• Changes in sleep patterns
    • Sexual dysfunction


Though motor symptoms in HD are often particularly prominent, behavioral and cognitive symptoms are likely to have developed first. Importantly, though cognitive and motor changes tend to develop slowly, psychiatric symptoms develop with a far less predictable course.1

  • Patients are at significant risk of suicide with rates between 5-10% while suicidal ideation was present in more than 20% of those with the disease.12The associated risk of suicide in patients with HD is higher even than other progressive neurologic disorders, including amyotrophic lateral sclerosis (ALS) and Alzheimer’s disease.13
  • HD patients are also at increased risk of acute psychosis, with as many as 11% of affected individuals displaying psychotic symptoms. Importantly, these symptoms can also occur before the onset of apparent motor abnormalities.14 Other common clinical features can include obsessive-compulsive symptoms and emotional lability.


Around 15-30% of patients with HD initially present with diminished cognition, though the true number may be higher.15 The symptoms can include decreased memory or attention and worsened executive function. The decline is slow but progressive and often renders patients entirely dependent on caregivers for day-to-day activities. In time, these effects may mimic the symptoms of progressive dementias including Alzheimer’s disease or frontotemporal dementia. While these effects ultimately prove devastating for patients and their families, the gradual arc of progression makes diminished cognition a less likely indication for emergent presentation to the hospital.

Diagnostic approach

Patients with HD are frequently misdiagnosed during the early course of their illness as the psychiatric and behavioral symptoms may initially be misdiagnosed with pathologies such as Alzheimer disease or schizophrenia.15 The wide variety of presenting symptoms makes for a broad differential and therefore difficult to make the diagnosis in the Emergency Department.

Genetic testing for HD is both highly sensitive and specific.16 Molecular analysis allows for the measurement of CAG repeats and may aid in predicting whether the symptoms are likely to manifest early or later in life.

Emergent neuroimaging in suspected HD may be employed to rule out other pathologies, as the presenting symptoms create a broad differential diagnosis, but plays no significant role in the definitive diagnosis of HD. MRI and PET scans have identified structural and metabolic changes to the brain in HD such as decreased putamen and caudate volumes are common findings.17 These imaging modalities may aid in monitoring disease progression but have little to no utility in the emergent setting.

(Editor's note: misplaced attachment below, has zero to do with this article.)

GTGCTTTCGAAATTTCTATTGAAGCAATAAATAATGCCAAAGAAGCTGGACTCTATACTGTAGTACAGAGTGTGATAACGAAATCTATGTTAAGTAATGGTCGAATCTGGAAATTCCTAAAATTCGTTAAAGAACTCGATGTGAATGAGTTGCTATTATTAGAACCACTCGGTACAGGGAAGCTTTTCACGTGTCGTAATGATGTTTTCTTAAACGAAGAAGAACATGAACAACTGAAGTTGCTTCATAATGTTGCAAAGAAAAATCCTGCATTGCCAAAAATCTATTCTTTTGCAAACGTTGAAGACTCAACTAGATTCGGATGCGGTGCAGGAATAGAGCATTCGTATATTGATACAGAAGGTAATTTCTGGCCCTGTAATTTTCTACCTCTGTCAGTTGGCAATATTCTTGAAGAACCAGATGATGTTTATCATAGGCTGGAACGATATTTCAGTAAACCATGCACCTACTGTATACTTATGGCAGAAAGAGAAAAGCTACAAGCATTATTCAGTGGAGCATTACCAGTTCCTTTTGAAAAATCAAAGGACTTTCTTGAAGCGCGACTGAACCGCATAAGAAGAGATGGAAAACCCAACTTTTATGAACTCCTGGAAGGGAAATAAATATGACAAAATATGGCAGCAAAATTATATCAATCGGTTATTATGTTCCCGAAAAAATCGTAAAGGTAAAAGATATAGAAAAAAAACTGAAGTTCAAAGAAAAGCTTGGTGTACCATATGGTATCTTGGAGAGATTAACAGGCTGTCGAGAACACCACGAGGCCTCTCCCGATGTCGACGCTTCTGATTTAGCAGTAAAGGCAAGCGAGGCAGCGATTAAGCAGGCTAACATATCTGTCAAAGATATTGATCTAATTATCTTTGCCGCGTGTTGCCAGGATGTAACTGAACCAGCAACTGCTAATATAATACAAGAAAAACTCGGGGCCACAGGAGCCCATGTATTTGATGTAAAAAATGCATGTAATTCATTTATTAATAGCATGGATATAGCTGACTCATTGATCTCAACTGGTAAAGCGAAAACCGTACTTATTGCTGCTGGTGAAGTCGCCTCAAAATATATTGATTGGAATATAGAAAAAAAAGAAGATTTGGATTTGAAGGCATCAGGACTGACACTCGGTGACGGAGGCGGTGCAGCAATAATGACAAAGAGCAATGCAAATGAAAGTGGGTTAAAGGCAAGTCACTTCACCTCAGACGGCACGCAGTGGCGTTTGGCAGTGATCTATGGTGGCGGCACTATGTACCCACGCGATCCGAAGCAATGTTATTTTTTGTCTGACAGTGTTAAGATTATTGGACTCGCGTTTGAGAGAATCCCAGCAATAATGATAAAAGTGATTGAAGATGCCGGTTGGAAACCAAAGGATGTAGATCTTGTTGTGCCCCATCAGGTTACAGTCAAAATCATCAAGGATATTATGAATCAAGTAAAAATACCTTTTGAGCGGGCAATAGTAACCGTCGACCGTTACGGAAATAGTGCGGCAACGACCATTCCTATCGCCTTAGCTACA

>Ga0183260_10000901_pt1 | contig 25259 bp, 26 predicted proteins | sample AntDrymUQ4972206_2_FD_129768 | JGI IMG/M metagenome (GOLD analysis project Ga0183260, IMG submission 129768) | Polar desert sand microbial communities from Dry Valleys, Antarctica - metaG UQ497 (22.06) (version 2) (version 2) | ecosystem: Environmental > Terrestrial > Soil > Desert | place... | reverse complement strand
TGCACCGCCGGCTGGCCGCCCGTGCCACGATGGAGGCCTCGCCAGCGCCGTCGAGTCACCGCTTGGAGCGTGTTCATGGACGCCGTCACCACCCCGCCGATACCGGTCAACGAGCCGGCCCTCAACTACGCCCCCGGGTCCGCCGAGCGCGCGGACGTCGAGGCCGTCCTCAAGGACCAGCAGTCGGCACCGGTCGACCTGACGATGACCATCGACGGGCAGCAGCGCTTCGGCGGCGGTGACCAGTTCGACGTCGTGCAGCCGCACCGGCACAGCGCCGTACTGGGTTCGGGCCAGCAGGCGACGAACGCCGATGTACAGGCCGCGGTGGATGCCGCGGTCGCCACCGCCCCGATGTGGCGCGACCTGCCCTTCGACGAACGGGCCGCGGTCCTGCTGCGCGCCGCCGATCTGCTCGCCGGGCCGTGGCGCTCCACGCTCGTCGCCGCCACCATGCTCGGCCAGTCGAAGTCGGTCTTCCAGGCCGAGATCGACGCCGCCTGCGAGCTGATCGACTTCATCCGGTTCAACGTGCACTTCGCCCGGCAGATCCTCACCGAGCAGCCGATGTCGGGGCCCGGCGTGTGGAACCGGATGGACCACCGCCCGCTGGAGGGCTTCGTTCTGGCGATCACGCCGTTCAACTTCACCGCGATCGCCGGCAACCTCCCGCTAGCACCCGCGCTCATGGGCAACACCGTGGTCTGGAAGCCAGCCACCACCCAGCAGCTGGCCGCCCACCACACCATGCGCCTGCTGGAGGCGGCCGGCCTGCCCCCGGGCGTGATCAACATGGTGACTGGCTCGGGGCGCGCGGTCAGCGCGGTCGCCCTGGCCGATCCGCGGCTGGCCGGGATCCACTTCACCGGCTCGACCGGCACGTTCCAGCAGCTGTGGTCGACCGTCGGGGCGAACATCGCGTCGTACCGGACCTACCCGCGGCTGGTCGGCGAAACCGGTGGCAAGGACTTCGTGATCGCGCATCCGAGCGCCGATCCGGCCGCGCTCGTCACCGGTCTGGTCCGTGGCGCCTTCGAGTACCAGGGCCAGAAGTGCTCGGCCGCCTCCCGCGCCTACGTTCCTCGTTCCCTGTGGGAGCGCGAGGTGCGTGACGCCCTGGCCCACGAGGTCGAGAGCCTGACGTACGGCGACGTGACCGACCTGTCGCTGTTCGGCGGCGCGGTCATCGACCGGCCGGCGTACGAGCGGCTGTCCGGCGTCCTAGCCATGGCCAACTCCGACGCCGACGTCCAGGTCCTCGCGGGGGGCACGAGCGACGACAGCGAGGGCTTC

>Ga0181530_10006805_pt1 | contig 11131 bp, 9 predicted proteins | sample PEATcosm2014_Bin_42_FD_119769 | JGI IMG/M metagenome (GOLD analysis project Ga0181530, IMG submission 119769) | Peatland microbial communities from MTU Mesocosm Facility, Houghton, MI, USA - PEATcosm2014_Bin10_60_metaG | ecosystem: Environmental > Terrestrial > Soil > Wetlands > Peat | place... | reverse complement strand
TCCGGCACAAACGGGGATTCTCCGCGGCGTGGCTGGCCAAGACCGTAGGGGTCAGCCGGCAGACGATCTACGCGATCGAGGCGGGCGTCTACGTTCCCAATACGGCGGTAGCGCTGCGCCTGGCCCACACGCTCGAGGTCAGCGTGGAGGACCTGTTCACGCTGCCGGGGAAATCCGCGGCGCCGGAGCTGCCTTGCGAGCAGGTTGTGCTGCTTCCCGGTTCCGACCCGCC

Scoring systems, including the Unified Huntington’s Disease Rating Scale (UHDRS) are used to quantify disease progression and clinical changes. The UHDRS takes approximately 30 minutes to administer which limits its usefulness in an emergency department.18 More rapid assessments, including the Mini-Mental State Examination and Montreal Cognitive Assessment (MoCA), are also used to evaluate cognitive impairment in HD.19

Additional lab tests or procedures that may be used to rule out alternative diagnoses, including lumbar puncture, metabolic panel, and complete blood count, are not helpful in diagnosing HD.

Management Considerations

At present, there is no cure or disease-modifying agent to treat HD. Providers may instead aim to achieve symptomatic relief.

Psychiatric: In HD patients with depression, standard therapeutic management has been applied with reasonable effectiveness. SSRIs are common first line agents with SNRIs as an alternative medication.12 No formal guidelines exist for the management of acute psychotic symptoms in HD though case reports have documented efficacy with the use of risperidone in these situations.20

Tetrabenazine and deutetrabenazine are FDA approved for treatment of chorea, though tetrabenazine is contraindicated in patients with active depression or suicidality.21 Additional medications that have been used off label for the treatment of choreiform movements include the anti-psychotics olanzapine, quetiapine, and risperidone. In small studies, each medication has demonstrated efficacy in improving chorea with the added benefit of improvement in behavioral/psychiatric symptoms.

  • Airway: Due to a significantly increased risk of aspiration, especially in more advanced disease, intubating patients with HD poses additional challenges. Awake fiberoptic intubation, when appropriate, has been described as a means to mitigate that risk.22
  • Medications: Additional consideration for the emergency medicine provider should be paid to drug selection in this specialized patient population. Though there is no clear consensus on the exact risk or mechanism, case reports have documented abnormally prolonged apnea and paralysis after the administration of succinylcholine in HD patients.23 Providers should also be aware that certain medications, including anticholinergic agents and metoclopramide, might worsen symptoms of chorea in these patients.
  • Finally, conventional approaches to common bedside procedures may also be complicated in advanced disease by uncontrolled and continuous choreiform movements. A laceration repair or lumbar puncture may be substantially more difficult in the setting of these uncontrolled movements. Alternative approaches to sedation may be required, including the potential use of general anesthesia when necessary.24